Starting before Wine and Jazz, however, is a different version of the Mountain Town Music Festival. Gone is the weekend event celebrating the harvest in August. Now, it has transformed into a series of four concerts spread over the two months. Additionally, Keystone Neighbourhood Co. worked with the River Run Merchants Association to expand the series’ offerings and tie in a sidewalk sale bazaar.

Dedicated food vendors won’t be on-site, but Russer said some restaurants might embrace the peach theme later in the summer. Other Mountain Town activities include performances by Chris Daniels & the Kings, Rocky Mountain Grateful Dead Revue, Blane Howard and a variety of busker-style acts.

“We have the Salida Circus coming — a stilts act, ribbon dancers and acrobats — so there is nice visual art going on leading into the music,” Russer said. “… It’s really an eclectic lineup.”

The Mountain Town Music Festival won’t be a single day of concerts this year. Instead, it will be a series of four musical days in July and August.
Photo from Keystone Neighbourhood Co.

Fans of the visual arts will be happy to know that Howard Alan’s annual River Run Village Art Festival is also returning. Paintings, sculptures, photography, ceramics, handmade jewelry and other mediums will be present at the juried art show this summer.

Itinerary specifics become less confirmed beyond July. The Bluegrass and Beer Festival routinely brings 6,000 to 8,000 people a day, which Russer said isn’t feasible this summer. Yet she hopes they can continue to slowly increase the capacity, and larger bands are also in the works.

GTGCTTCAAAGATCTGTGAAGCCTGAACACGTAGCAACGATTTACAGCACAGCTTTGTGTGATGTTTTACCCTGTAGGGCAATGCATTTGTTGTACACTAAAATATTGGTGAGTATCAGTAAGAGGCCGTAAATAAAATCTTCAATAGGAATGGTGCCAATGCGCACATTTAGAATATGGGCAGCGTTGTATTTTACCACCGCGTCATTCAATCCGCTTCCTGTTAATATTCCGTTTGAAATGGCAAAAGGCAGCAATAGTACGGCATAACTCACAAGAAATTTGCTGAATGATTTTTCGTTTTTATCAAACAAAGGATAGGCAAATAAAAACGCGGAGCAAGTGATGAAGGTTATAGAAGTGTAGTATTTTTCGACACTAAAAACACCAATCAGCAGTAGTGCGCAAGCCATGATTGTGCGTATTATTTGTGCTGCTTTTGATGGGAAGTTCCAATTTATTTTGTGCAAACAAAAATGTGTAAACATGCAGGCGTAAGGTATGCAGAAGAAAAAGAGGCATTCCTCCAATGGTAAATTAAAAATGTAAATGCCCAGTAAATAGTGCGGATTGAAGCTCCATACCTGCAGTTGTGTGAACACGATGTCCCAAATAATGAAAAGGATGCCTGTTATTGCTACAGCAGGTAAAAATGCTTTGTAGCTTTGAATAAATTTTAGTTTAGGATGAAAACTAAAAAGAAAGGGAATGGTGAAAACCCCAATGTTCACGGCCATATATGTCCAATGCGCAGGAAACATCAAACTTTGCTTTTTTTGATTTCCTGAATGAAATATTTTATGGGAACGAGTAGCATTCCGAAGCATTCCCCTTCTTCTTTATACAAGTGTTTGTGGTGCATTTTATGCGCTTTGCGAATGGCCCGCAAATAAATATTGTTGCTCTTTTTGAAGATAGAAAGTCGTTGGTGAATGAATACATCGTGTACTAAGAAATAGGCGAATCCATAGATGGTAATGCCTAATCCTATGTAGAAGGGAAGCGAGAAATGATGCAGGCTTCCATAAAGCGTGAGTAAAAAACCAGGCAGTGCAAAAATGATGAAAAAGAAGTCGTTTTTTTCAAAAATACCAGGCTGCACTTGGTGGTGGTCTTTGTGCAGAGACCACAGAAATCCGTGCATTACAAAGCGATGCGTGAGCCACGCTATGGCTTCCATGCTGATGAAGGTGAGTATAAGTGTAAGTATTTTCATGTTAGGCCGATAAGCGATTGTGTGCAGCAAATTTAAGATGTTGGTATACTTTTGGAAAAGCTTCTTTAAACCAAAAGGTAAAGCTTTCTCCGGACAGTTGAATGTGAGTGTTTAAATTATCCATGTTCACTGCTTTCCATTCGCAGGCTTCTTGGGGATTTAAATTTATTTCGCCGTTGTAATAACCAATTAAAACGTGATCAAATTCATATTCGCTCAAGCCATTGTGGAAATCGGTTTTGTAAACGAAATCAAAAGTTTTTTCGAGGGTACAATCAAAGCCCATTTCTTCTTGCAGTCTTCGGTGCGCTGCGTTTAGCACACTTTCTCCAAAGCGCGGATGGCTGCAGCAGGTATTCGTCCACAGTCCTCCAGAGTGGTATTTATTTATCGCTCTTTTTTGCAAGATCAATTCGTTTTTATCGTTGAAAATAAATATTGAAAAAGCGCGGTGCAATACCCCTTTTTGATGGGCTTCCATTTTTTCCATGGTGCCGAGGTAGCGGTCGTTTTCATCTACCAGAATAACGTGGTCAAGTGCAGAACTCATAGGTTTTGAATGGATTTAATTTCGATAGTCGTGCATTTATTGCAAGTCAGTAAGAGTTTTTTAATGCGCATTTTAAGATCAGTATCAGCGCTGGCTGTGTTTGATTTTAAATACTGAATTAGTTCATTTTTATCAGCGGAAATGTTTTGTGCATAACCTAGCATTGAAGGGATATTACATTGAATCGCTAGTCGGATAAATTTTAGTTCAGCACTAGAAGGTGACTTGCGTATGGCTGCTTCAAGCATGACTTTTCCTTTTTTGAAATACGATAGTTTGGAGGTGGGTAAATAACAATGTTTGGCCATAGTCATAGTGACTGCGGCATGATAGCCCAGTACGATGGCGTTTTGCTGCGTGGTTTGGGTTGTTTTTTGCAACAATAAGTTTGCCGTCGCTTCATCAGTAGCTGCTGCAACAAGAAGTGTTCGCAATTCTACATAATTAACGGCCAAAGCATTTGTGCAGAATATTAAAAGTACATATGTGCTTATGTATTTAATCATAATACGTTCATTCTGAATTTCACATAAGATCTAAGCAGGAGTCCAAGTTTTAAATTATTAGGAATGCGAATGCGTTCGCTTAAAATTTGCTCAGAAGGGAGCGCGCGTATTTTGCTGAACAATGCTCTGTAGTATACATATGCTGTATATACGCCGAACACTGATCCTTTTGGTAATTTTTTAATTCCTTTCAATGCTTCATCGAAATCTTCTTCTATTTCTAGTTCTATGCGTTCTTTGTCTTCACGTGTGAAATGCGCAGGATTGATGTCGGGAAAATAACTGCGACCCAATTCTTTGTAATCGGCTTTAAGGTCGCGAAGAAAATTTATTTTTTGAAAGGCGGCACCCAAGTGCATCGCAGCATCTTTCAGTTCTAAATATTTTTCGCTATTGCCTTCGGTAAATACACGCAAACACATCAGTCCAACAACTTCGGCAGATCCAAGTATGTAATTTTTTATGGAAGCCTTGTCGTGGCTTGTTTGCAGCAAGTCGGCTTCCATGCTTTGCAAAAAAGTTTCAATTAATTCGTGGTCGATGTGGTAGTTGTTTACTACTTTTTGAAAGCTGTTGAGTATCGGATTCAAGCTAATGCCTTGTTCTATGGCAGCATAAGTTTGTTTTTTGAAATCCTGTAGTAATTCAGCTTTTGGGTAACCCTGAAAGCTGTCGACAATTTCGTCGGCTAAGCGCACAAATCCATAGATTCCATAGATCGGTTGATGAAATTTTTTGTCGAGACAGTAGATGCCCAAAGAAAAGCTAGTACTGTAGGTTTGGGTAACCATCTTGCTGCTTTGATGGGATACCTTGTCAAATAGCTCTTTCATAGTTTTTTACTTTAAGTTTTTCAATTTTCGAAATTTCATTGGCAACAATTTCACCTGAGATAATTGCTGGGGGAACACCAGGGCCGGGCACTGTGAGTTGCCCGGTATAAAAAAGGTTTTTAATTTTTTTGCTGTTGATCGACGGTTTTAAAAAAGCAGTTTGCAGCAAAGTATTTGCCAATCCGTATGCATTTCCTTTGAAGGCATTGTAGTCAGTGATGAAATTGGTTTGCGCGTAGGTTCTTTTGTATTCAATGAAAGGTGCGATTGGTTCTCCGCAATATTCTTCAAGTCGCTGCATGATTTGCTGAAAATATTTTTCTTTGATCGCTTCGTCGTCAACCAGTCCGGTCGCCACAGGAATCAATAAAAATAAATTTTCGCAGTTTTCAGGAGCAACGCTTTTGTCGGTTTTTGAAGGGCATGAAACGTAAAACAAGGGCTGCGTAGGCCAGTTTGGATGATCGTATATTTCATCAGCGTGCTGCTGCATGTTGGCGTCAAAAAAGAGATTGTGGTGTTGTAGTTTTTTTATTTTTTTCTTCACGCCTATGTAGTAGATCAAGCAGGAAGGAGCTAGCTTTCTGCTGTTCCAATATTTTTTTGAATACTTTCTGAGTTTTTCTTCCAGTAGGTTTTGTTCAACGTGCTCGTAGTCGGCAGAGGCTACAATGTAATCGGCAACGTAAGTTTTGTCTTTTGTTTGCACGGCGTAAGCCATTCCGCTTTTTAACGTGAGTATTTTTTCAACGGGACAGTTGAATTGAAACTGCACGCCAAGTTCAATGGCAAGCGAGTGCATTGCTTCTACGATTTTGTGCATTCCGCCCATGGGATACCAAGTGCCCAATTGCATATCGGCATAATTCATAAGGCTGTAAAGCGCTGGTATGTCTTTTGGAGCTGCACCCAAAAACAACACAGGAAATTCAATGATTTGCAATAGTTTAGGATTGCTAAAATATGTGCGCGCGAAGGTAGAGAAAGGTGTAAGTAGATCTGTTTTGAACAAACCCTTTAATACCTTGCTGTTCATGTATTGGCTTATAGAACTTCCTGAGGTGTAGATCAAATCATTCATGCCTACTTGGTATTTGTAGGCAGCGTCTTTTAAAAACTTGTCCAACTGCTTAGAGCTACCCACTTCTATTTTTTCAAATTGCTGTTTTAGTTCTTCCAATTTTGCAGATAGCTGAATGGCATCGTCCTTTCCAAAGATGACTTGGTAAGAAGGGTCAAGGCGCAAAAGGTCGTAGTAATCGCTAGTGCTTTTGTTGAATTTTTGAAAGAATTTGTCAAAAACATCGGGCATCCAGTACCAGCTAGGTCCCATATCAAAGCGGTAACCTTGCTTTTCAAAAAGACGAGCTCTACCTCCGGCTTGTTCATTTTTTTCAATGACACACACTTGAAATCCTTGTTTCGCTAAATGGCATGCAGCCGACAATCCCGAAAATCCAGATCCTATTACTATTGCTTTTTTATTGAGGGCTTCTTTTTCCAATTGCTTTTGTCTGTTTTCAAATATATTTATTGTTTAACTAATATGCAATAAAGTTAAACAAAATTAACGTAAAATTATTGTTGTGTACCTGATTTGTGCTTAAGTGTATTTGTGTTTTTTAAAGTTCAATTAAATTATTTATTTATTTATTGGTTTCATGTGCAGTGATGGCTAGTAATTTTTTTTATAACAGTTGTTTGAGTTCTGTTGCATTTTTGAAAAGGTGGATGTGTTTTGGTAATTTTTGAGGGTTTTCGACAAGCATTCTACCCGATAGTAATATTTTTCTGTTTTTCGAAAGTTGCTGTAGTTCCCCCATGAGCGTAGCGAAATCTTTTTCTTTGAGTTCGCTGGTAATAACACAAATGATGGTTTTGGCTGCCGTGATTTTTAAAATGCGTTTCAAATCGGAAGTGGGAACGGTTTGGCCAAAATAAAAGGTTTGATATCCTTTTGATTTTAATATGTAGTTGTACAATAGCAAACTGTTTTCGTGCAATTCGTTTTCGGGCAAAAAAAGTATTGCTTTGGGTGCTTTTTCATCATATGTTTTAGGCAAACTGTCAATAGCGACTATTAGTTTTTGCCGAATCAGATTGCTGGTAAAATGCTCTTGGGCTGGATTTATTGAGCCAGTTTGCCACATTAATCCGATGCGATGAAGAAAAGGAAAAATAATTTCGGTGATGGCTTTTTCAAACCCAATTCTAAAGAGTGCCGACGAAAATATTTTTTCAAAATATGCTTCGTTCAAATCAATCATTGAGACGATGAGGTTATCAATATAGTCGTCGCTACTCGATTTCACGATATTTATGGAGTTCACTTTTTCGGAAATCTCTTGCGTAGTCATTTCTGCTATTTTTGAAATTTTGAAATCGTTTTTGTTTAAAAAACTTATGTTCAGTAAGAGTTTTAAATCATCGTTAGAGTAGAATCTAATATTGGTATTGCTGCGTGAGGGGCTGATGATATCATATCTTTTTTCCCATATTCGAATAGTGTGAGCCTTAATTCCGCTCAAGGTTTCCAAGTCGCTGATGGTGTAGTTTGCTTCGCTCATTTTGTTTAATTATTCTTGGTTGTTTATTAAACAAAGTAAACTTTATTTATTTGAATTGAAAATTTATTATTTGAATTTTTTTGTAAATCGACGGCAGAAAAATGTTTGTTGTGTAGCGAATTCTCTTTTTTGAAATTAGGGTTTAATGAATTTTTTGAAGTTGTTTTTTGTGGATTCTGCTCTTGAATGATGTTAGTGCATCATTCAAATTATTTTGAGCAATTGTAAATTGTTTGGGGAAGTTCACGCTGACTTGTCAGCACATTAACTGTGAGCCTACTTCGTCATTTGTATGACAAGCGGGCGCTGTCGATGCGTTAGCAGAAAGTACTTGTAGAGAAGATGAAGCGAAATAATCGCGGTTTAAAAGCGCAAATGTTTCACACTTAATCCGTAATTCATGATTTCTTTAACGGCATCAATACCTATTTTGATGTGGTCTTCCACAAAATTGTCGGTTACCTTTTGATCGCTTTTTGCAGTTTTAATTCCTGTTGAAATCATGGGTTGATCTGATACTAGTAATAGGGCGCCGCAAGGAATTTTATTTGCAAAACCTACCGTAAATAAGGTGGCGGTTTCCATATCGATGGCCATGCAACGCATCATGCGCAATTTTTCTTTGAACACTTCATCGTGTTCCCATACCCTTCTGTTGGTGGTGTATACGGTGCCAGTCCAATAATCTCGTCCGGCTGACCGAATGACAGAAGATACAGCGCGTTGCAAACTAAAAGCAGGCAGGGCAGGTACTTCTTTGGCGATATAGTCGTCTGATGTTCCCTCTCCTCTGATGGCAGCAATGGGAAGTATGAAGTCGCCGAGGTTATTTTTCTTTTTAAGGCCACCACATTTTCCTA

It will, however, be the first festival of the summer to have draft beer. Russer said her organization went to canned beer and cocktails at other events for safety and efficiency.

Keystone’s Oktoberfest — which draws less of a crowd than Breckenridge’s version — will likely include dancing, kids activities and beer on tap.

“It’s always been a nice, family-friendly day over Labor Day,” Russer said. “Come up to Keystone, spend the weekend with your family, and come enjoy Oktoberfest with the whole crew. That, I hope, will look similar as we move into the September time frame.”

Only packages for Bacon and Bourbon and Wine and Jazz are currently on sale. Tickets for the other festivals and additional details will be announced in the coming weeks.

Keystone’s Bluegrass and Beer Festival will be the first of the schedule to serve beer on tap. The Keystone Neighbourhood Co. switched to canned beer and cocktails for efficiency and safety during the pandemic.
Photo from Keystone Neighbourhood Co.